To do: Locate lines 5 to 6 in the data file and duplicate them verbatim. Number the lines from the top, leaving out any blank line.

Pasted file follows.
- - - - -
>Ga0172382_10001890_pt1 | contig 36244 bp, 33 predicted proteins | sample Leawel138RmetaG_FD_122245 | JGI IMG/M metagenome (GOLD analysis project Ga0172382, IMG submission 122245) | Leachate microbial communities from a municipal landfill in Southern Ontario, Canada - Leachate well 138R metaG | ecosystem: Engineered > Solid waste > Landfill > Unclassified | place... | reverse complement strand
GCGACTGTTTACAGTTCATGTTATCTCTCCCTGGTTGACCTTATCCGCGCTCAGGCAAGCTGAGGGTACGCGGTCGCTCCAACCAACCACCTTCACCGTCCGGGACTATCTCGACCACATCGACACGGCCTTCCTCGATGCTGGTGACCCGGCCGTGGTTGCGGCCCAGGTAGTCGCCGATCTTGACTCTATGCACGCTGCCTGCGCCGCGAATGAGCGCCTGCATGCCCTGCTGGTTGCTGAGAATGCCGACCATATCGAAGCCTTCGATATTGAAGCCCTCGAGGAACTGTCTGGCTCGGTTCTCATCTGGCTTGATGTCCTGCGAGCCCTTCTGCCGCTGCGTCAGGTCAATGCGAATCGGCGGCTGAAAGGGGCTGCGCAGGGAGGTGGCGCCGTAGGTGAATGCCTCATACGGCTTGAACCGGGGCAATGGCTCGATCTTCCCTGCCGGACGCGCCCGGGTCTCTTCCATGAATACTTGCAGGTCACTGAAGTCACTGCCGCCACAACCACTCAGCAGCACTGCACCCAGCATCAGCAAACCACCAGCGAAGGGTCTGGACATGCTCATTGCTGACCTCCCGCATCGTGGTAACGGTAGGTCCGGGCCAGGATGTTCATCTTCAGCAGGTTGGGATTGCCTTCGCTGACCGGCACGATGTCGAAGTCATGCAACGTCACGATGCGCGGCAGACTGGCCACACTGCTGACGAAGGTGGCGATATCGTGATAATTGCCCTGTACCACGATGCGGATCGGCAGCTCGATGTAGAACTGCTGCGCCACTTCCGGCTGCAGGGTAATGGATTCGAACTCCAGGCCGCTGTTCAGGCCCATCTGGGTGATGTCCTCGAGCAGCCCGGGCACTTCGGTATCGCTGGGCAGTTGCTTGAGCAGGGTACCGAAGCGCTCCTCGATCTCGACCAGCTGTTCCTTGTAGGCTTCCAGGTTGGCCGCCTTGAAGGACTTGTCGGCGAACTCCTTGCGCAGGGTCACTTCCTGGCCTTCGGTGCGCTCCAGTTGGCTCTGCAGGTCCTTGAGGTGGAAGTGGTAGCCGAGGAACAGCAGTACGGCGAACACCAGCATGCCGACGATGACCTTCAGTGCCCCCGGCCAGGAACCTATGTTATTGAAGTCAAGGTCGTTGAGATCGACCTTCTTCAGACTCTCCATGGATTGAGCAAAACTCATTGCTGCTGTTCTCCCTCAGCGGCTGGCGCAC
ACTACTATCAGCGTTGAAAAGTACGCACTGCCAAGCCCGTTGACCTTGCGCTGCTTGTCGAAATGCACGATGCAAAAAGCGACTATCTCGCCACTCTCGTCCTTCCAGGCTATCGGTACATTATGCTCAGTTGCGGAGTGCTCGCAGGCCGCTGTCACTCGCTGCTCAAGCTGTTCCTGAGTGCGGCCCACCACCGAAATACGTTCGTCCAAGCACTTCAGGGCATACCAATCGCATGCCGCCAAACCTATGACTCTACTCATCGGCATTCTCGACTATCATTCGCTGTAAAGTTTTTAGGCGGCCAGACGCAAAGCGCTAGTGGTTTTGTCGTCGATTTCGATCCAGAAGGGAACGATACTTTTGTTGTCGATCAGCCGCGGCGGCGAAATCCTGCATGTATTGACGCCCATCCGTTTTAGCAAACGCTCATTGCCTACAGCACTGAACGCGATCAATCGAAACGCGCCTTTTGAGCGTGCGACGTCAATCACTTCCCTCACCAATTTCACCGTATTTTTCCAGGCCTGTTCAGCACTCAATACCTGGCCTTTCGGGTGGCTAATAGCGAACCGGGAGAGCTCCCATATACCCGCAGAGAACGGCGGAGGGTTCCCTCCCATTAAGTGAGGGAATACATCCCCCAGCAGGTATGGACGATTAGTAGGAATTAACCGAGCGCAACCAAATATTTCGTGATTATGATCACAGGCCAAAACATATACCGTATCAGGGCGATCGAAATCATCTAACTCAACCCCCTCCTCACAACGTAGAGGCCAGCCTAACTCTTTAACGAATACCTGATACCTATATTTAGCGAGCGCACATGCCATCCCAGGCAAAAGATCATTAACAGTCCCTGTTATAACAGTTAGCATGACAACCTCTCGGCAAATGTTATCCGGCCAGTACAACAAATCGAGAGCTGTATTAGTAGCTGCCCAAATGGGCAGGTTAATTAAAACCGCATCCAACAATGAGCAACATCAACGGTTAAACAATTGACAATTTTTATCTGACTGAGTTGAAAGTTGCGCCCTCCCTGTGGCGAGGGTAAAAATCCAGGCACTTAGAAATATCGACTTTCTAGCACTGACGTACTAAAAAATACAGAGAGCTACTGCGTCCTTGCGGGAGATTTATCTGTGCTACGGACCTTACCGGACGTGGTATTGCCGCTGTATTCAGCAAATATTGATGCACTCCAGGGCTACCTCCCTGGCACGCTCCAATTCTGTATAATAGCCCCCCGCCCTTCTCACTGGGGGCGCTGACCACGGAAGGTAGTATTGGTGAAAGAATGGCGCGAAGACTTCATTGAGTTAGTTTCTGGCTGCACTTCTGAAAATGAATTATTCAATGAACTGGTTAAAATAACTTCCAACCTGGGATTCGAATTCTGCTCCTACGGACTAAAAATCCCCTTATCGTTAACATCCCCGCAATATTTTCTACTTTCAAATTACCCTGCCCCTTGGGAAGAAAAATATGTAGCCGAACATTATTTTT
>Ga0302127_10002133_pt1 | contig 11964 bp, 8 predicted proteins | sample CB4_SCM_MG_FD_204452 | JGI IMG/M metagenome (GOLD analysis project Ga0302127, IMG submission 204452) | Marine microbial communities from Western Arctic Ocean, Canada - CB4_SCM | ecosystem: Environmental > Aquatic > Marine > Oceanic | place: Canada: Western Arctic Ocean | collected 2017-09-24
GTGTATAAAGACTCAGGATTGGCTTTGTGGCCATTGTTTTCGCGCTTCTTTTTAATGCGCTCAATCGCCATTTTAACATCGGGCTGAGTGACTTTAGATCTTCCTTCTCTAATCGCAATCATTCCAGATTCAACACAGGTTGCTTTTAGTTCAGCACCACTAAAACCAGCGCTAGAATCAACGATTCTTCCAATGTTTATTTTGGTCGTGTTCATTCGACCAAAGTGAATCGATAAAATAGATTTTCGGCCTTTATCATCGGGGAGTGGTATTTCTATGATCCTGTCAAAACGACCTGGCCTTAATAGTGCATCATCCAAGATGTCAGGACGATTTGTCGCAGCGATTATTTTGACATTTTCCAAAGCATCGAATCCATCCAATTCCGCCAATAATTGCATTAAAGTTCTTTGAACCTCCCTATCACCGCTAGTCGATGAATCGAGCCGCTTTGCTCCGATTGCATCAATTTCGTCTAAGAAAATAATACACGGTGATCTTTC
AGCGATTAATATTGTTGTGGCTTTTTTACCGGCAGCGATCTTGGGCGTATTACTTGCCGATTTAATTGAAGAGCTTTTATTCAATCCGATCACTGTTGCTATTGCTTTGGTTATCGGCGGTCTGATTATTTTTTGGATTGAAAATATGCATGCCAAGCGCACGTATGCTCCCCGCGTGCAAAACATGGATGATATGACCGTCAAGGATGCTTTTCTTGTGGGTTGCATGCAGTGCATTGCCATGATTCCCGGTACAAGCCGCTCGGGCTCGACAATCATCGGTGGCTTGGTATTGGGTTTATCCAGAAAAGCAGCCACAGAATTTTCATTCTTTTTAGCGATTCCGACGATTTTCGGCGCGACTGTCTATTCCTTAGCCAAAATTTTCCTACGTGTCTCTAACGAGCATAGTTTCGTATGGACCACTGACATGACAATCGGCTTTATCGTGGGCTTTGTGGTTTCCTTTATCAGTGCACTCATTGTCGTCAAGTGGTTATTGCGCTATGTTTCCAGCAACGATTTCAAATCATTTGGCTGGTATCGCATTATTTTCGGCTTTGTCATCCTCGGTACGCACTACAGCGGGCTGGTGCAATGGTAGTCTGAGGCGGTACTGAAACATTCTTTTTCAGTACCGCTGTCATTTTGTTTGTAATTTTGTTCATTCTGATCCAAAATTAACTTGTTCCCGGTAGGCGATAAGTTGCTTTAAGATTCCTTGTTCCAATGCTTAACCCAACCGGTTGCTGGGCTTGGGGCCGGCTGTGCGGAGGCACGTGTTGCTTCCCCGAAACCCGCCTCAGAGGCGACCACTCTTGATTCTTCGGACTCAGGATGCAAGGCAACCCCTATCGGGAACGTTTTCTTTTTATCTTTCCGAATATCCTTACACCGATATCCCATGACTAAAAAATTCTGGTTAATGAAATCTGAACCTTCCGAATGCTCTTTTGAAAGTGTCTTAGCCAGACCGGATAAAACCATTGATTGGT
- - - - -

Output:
GTGTATAAAGACTCAGGATTGGCTTTGTGGCCATTGTTTTCGCGCTTCTTTTTAATGCGCTCAATCGCCATTTTAACATCGGGCTGAGTGACTTTAGATCTTCCTTCTCTAATCGCAATCATTCCAGATTCAACACAGGTTGCTTTTAGTTCAGCACCACTAAAACCAGCGCTAGAATCAACGATTCTTCCAATGTTTATTTTGGTCGTGTTCATTCGACCAAAGTGAATCGATAAAATAGATTTTCGGCCTTTATCATCGGGGAGTGGTATTTCTATGATCCTGTCAAAACGACCTGGCCTTAATAGTGCATCATCCAAGATGTCAGGACGATTTGTCGCAGCGATTATTTTGACATTTTCCAAAGCATCGAATCCATCCAATTCCGCCAATAATTGCATTAAAGTTCTTTGAACCTCCCTATCACCGCTAGTCGATGAATCGAGCCGCTTTGCTCCGATTGCATCAATTTCGTCTAAGAAAATAATACACGGTGATCTTTC
AGCGATTAATATTGTTGTGGCTTTTTTACCGGCAGCGATCTTGGGCGTATTACTTGCCGATTTAATTGAAGAGCTTTTATTCAATCCGATCACTGTTGCTATTGCTTTGGTTATCGGCGGTCTGATTATTTTTTGGATTGAAAATATGCATGCCAAGCGCACGTATGCTCCCCGCGTGCAAAACATGGATGATATGACCGTCAAGGATGCTTTTCTTGTGGGTTGCATGCAGTGCATTGCCATGATTCCCGGTACAAGCCGCTCGGGCTCGACAATCATCGGTGGCTTGGTATTGGGTTTATCCAGAAAAGCAGCCACAGAATTTTCATTCTTTTTAGCGATTCCGACGATTTTCGGCGCGACTGTCTATTCCTTAGCCAAAATTTTCCTACGTGTCTCTAACGAGCATAGTTTCGTATGGACCACTGACATGACAATCGGCTTTATCGTGGGCTTTGTGGTTTCCTTTATCAGTGCACTCATTGTCGTCAAGTGGTTATTGCGCTATGTTTCCAGCAACGATTTCAAATCATTTGGCTGGTATCGCATTATTTTCGGCTTTGTCATCCTCGGTACGCACTACAGCGGGCTGGTGCAATGGTAGTCTGAGGCGGTACTGAAACATTCTTTTTCAGTACCGCTGTCATTTTGTTTGTAATTTTGTTCATTCTGATCCAAAATTAACTTGTTCCCGGTAGGCGATAAGTTGCTTTAAGATTCCTTGTTCCAATGCTTAACCCAACCGGTTGCTGGGCTTGGGGCCGGCTGTGCGGAGGCACGTGTTGCTTCCCCGAAACCCGCCTCAGAGGCGACCACTCTTGATTCTTCGGACTCAGGATGCAAGGCAACCCCTATCGGGAACGTTTTCTTTTTATCTTTCCGAATATCCTTACACCGATATCCCATGACTAAAAAATTCTGGTTAATGAAATCTGAACCTTCCGAATGCTCTTTTGAAAGTGTCTTAGCCAGACCGGATAAAACCATTGATTGGT